Skip to main content

Mitt Romney is playing coy with his proposals, revealing as little as possible about his plans for when he gets to play President, lest voters get wind of them, and then not vote for him.

Still, some details have slipped out to voters who matter - big donors - and the little we've heard isn't pretty.

Not suprisingly, other than ending the deduction for interest on a second home mortgage, the plan favors the wealthy. After letting the Bush tax cuts become permananent, he'd slash tax rates another 20% across the board. Nevertheless, he is trying to claim that his plan is favorable to the middle class, by cutting the tax on earned interest, dividend income, and capital gains. Notwithstanding that seniors on a fixed income do live on retirement portfolios, this is not a major income source for the middle class. The middle class derives only 3.9% of the preferential tax treatment of capital gains and dividends. So Romney might have a hard time convincing middle class voters that this will help them.

But he's trying:

"I'm going to keep the burden on the upper-income people the same as it is today," the Republican presidential nominee-in-waiting said as he campaigned across Pennsylvania on Tax Day. "I know Democrats will say it day in and day out, `They are for tax cuts for the rich,' he said, mimicking his rivals. "No,'" he added firmly.

He favors extending all the Bush-era tax cuts that are set to expire at the end of the year, and has said he wants to cut rates an additional 20 percent across the board.

Romney has also said he would reduce or eliminate some common tax breaks used by the wealthy to make up some of the revenue that would be lost.

But he has yet to provide much additional information, or even define what he means by "wealthy."

In his conversation with Thomas and others around the picnic table, Romney emphasized that middle-income Americans would benefit from his proposal to eliminate taxes on interest, dividends or capital gains for anyone earning $250,000 or less.

What seems more ominous is his proposal to eliminate the deduction for local and state taxes. This seems to be targeted right at voters in blue states who pay the highest local taxes, and give more of them to Washington then they get back. This seems to be the zombie revival of a similar proposal during the Bush admininstration that looked like it had died.
But Romney’s announcement that he could well end the deduction of state taxes is the real bombshell.    

And because of the red state/blue state divide, there is a compelling political argument for the big policy idea: it would mostly punish blue-state voters who aren’t going to back Romney anyway.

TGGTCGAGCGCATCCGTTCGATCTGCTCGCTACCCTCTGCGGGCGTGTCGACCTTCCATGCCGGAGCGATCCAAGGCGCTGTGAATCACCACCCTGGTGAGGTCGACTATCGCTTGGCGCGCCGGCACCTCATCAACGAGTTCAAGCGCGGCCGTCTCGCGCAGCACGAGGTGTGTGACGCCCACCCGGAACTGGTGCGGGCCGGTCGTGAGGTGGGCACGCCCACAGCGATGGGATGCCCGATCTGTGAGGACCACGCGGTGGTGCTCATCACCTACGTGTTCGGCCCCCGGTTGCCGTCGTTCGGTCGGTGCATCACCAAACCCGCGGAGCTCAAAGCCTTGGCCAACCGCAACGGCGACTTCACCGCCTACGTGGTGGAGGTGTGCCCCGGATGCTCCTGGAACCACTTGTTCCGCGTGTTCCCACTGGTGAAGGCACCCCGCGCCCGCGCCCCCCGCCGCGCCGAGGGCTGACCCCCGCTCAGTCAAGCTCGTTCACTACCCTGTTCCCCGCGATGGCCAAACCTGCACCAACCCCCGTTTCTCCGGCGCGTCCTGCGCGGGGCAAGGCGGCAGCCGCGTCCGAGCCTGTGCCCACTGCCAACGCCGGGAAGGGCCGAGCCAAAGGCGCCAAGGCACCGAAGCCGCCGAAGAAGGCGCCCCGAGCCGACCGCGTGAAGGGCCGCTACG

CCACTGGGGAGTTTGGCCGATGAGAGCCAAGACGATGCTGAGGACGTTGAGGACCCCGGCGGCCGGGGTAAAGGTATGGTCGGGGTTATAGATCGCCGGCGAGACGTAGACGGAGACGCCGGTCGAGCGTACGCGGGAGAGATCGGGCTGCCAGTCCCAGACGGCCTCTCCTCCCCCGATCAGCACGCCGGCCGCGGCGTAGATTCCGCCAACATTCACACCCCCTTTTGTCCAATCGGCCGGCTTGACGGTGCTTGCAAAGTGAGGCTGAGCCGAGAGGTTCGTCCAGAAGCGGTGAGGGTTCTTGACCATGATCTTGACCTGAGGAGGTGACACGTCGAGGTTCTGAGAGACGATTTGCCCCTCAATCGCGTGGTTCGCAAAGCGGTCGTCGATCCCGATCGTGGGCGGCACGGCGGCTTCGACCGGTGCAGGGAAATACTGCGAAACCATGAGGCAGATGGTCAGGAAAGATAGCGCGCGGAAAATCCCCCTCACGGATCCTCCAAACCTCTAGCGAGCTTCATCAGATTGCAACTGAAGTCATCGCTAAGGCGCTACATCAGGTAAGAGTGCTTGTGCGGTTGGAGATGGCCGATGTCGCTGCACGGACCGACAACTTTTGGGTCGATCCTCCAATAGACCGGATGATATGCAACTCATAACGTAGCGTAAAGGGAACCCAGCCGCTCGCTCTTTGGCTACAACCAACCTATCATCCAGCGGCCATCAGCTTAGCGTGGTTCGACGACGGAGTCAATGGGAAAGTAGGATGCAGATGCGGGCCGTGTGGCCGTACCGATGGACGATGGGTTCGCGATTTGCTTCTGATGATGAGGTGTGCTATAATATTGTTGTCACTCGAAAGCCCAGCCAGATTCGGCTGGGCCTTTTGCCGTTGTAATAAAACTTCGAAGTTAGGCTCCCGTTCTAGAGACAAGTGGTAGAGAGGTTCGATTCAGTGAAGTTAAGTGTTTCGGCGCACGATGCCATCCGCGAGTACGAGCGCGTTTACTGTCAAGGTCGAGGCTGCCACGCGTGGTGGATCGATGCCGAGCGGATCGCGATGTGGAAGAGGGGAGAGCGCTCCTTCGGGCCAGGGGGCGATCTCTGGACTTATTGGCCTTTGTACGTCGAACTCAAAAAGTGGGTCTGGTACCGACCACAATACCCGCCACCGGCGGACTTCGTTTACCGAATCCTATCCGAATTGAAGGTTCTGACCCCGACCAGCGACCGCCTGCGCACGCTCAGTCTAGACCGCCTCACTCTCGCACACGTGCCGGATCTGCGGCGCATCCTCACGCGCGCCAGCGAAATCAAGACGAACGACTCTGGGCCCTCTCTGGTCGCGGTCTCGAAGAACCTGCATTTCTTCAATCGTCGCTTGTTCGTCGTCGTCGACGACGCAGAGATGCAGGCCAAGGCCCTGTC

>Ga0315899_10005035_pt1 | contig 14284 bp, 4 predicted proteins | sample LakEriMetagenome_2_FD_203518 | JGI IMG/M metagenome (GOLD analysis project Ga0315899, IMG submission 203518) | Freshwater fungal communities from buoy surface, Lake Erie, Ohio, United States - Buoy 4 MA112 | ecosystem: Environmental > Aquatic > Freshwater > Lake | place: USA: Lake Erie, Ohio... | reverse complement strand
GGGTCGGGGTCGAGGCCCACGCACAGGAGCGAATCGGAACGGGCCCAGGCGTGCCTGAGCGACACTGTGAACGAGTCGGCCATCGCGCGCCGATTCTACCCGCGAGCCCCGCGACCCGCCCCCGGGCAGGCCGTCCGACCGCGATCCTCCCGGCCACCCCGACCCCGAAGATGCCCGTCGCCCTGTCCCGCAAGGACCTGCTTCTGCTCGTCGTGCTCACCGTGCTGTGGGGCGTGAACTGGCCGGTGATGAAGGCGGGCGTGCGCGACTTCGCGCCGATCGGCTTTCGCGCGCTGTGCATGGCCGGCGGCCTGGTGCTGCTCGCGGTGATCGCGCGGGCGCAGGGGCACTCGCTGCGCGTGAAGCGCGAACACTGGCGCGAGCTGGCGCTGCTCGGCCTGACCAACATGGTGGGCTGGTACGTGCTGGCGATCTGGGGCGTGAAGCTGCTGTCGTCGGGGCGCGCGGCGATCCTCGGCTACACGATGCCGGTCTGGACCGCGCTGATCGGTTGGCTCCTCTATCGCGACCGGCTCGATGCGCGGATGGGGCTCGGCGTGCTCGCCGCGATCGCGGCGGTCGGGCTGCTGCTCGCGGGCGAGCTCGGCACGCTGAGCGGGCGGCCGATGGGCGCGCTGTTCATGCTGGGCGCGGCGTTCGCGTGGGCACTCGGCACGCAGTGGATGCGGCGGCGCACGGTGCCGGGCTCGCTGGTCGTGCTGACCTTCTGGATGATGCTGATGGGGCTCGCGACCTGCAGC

That’s because blue states generally have higher state and local taxes. For example, many Californians and New Yorkers—nearly 50 million Americans—would see their taxes go up significantly.  

That's one sixth of the population that would see its taxes go up, but all in two blue states.

Closing this loophole would have no effect in Texas which has no income tax, or Florida (where Romney was speaking) Alaska, South Dakota, Washington and Wyoming.

But significantly—and here’s the political risk—many swing states would be affected, including Colorado, Iowa, New Mexico, North Carolina, Ohio, Pennsylvania, and Virginia.  
This is very lopsided and unfair strategy, favoring the red states. States like New York and California have high taxes because they have generous social programs, like Medicaid, unemployment, SNAP, etc. So residents of these states would get punished for helping to raise the revenue to pay for such programs. And, since local taxes tend to be much more regressive than federal ones, it would hit the middle class and even the poor (who of course Romney is not concerned with) much harder, despite Romney's claims to the contrary.
The Romney camp would be quick to counter that his plan for an across-the-board tax cut would more than offset these lost deductions, but the idea of eliminating the local tax deduction gives Team Obama new argumentative ammunition in its courting of the middle class.
Except that it wouldn't.   Even the $860 billion that elimination of the state tax deduction would generate over a decade would still only fill 20% of the fiscal hole his tax cuts would create, as the Atlantic demonstrates.